The Nevada statute at issue defines as a misdemeanor (1) an act or omission (2) by a person “responsible for the safety or welfare of a child” (3) who has no prior child abuse convictions, (4) which act or omission “permits or allows” (5) the child “to be placed in a situation where the child may suffer physical pain or mental suffering” (6) as a result of the responsible person’s “abuse or neglect,” (7) even if “substantial bodily or mental harm does not result to the child.”
Like the generic definition of a crime of child abuse, the statute requires a mens rea of at least negligence. However, the statute does not specify what probability of harm to the child the “situation” in which the child is placed must carry; it merely refers to situations “where the child may suffer physical pain or mental suffering” as a result of “abuse or neglect.” The Court then assumed that a “reasonable foreseeability” standard would apply to the issue of the probability of harm.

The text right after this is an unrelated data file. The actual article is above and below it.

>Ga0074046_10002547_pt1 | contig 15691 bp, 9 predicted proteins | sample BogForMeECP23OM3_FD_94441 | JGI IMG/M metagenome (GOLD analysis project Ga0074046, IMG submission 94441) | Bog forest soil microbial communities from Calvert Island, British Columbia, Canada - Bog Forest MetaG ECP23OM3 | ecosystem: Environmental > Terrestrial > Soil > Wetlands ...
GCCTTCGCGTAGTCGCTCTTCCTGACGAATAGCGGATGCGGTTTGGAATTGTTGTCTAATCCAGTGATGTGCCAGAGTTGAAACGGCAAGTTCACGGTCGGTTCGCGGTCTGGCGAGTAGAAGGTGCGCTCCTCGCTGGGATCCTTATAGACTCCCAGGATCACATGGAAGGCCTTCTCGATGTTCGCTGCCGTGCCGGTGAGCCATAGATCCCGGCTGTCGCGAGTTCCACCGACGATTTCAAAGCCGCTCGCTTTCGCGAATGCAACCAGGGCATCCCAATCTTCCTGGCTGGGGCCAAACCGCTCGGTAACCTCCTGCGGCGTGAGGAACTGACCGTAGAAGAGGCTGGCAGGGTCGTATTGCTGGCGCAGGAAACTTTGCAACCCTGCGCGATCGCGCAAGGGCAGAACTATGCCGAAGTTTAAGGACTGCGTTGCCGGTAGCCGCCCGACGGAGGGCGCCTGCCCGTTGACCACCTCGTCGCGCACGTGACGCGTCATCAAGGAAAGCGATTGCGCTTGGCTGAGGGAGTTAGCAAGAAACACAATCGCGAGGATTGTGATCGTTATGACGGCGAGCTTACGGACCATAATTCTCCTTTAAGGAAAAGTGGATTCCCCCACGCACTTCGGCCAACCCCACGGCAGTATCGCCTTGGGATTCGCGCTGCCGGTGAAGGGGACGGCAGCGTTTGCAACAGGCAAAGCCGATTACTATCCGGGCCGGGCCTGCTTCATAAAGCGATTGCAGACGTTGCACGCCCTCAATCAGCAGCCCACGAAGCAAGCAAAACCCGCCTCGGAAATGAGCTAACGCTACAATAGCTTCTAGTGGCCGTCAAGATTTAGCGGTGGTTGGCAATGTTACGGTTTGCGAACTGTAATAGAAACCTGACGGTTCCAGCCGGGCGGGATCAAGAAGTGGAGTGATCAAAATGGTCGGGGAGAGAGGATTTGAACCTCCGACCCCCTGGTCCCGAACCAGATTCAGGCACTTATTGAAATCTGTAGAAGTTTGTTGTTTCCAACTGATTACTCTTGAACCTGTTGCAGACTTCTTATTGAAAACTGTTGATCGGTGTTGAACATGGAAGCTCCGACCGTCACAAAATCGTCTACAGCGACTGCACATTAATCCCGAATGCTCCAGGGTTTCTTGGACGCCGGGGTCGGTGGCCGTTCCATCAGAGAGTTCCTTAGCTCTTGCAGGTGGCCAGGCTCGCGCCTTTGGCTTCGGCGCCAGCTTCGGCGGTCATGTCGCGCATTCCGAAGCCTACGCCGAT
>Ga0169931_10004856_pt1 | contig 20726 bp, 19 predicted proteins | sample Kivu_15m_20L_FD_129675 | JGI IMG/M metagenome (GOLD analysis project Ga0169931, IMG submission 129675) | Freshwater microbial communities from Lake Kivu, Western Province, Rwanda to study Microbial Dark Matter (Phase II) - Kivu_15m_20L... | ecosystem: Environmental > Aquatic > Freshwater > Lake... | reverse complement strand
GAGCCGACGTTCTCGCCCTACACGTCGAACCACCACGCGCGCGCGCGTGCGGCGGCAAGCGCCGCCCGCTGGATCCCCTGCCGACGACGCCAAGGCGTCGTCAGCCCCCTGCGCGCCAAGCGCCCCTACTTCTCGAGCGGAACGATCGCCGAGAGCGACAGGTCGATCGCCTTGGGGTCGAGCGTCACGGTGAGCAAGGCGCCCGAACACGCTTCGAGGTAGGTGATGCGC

The generic definition of a crime of child abuse includes conduct that creates at least a “reasonable probability” or a likelihood of harm to a child. But the Nevada statute is even broader: It includes conduct that creates only a “reasonable foreseeability” of harm to a child.
The Court remanded the case to allow the agency to determine if the application of the modified categorical approach was appropriate.
The full text of Alvarez-Cerriteno v. Sessions can be found here: